BANGKOK, Thailand — It’s no coincidence that protestors keep targeting the Ratchaprasong area of this sleepless city. Bangkok’s futuristic skytrains whoosh above Siam Square — sandwiched between a temple, a shrine and the surrounding concrete jungle — unloading crowd after crowd in what is already an incredibly busy intersection. But any number of spots around the Thai capital could play host to traffic-paralysing protests just as easily as this one (and, indeed, many have since the turmoil here began with Thailand’s 2006 coup d’état).
What makes Ratchaprasong special is that it is also home to some of the country’s most popular and colossal shopping malls, which attract many of the world’s largest luxury fashion brands. And, from far and wide, they all gravitate to this corner of Bangkok — flush tourists, the bargain-hunting bourgeoisie, eagle-eyed locals and more than a few of the super rich. In a city full of shopaholics, what better way to make mayhem than to cut off its retail jugular vein?
Cause for Concern
Over the past decade, Thailand has endured painful periods of social unrest that have seen hundreds die and hundreds of thousands take to the streets in a complex power struggle between the army, the ailing king and two bitterly opposed political factions. Just last week, the death toll rose when riot police fired on an anti-government protest camp after the latest prime minister was forced out of office. Investors and economists are now understandably jittery while some analysts are beginning to worry whether the country might be slipping toward a point of no return. During the more volatile flashpoints of this ongoing crisis a great number of businesses have been affected — including many of Bangkok’s biggest fashion players.
“To be honest, what started off as a genuine effort to improve the performance of a business in need of investment and leadership, turned out to be the biggest and most exasperating challenge,” says Raj Kaul, CEO of Trans Fashion Indonesia and Thailand, who entered the Thai market in 2007 through the acquisition of a local enterprise that brought in five brands, including Giorgio Armani, Emporio Armani, Chloe, Canali, Tod’s and their seven stores in Bangkok at the time.
“You’d think a country with so much to offer – by way of its history, unique cultural heritage and a people famous for their genuine hospitality, soft-spoken manners and a non-violent faith – you’d think that this environment would be the most conducive and stable. Especially against the backdrop of an economy so dependent on tourism. Regrettably, this hasn’t been the case or my experience in the last six years,” Kaul admits.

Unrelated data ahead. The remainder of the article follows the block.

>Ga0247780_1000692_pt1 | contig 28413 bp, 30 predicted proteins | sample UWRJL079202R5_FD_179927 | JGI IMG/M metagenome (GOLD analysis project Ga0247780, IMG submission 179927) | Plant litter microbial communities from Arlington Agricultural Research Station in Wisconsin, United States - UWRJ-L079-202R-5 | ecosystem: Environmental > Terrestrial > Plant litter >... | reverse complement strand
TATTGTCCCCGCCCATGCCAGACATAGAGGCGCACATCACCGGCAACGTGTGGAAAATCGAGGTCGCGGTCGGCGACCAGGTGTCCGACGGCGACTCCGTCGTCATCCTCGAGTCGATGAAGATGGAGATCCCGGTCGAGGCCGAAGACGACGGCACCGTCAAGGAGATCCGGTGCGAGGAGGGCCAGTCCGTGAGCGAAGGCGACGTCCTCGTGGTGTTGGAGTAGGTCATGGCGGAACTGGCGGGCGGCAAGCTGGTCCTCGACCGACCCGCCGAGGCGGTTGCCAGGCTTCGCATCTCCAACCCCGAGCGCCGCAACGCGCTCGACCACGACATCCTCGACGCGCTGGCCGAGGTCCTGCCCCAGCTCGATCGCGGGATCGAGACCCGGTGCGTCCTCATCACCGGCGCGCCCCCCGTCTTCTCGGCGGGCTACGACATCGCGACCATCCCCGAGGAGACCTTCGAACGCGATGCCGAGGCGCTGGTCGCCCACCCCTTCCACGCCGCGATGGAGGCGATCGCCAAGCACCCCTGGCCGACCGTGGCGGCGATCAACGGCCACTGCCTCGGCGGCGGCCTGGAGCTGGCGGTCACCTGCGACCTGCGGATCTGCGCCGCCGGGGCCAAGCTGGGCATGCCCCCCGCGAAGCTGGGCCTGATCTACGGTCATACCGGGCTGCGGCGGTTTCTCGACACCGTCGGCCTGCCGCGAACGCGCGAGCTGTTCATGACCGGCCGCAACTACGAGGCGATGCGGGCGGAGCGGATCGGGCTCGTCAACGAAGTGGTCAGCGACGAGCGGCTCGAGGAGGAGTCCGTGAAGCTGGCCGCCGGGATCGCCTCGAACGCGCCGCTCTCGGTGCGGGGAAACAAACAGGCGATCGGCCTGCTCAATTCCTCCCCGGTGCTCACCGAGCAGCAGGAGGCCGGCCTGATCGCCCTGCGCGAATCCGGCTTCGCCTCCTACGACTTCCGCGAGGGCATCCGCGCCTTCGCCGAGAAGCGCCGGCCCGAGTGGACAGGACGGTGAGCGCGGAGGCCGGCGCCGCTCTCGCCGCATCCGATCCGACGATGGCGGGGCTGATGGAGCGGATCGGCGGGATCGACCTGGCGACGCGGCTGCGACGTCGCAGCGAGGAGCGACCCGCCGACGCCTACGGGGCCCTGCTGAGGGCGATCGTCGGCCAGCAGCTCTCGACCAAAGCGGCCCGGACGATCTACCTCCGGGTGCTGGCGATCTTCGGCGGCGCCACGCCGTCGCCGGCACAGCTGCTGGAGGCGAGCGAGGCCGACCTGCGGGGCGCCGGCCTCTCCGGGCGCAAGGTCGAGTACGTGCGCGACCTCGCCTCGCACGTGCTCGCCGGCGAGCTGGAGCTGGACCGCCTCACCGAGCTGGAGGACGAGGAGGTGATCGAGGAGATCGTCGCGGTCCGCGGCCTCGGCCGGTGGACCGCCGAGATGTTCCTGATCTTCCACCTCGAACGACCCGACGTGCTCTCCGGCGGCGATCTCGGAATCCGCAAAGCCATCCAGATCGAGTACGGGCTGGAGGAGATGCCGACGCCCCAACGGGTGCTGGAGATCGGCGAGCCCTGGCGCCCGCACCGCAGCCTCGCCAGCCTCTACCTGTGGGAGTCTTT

“From paralysing ‘red-shirt’ demonstrations to massive floods… to a never-ending political row between opposing parties and now ‘yellow-shirt’ demonstrations, Thailand has continued to be a market which is very, very difficult to plan for or predict,” he adds. “There’s no doubt that Thai retailing standards and the shopping experience as a whole are quite superior or comparable to global standards and expectations. But what’s damaging is the continued uncertainty and lack of confidence. That’s what makes it hard [for local operators] to build a profitable and sustainable business.”
Kaul is by no means alone in his experience. Four years ago, some of Bangkok’s biggest shopping centres near Ratchaprasong – including CentralWorld, Amarin Plaza, Gaysorn and Siam Paragon – were temporarily closed due to massive protests that lasted over two months. Most if not all the boutiques in these malls, from the likes of Chanel and Dior to Gap and Adidas, must have felt a dent in their revenues as a result.
Then, this January when there was another flare-up, the local media reported that some smaller Thai brands in the area were discounting up to 90 percent after footfall plummeted and tourist numbers fell by half. By March, when consumer confidence hit a 12-year low (lower even than during the 2011 floods or the 2004 tsunami), anecdotal evidence suggested that sales at several upmarket malls anchored by global brands had fallen by as much as 60 percent. However, if this latest short-term decline follows similar declines in the past, a partial recovery will be relatively swift and should keep Thailand’s fashion market bright enough to yield solid profits over the long-term.
“Thailand has undergone significant periods of political instability over the past decades but somehow remains very resilient in spite of it,” says Kullawit ‘Ford’ Laosuksri, editor-in-chief of Vogue Thailand, which launched last year. “Mass rallies and city-centre shutdowns have typically lasted for weeks rather than months and do have a short-term impact on morale and also deter foreign visitors during those periods. So the fashion market is affected – in line with most sectors – but the underlying trend is positive with more brands now entering the market.”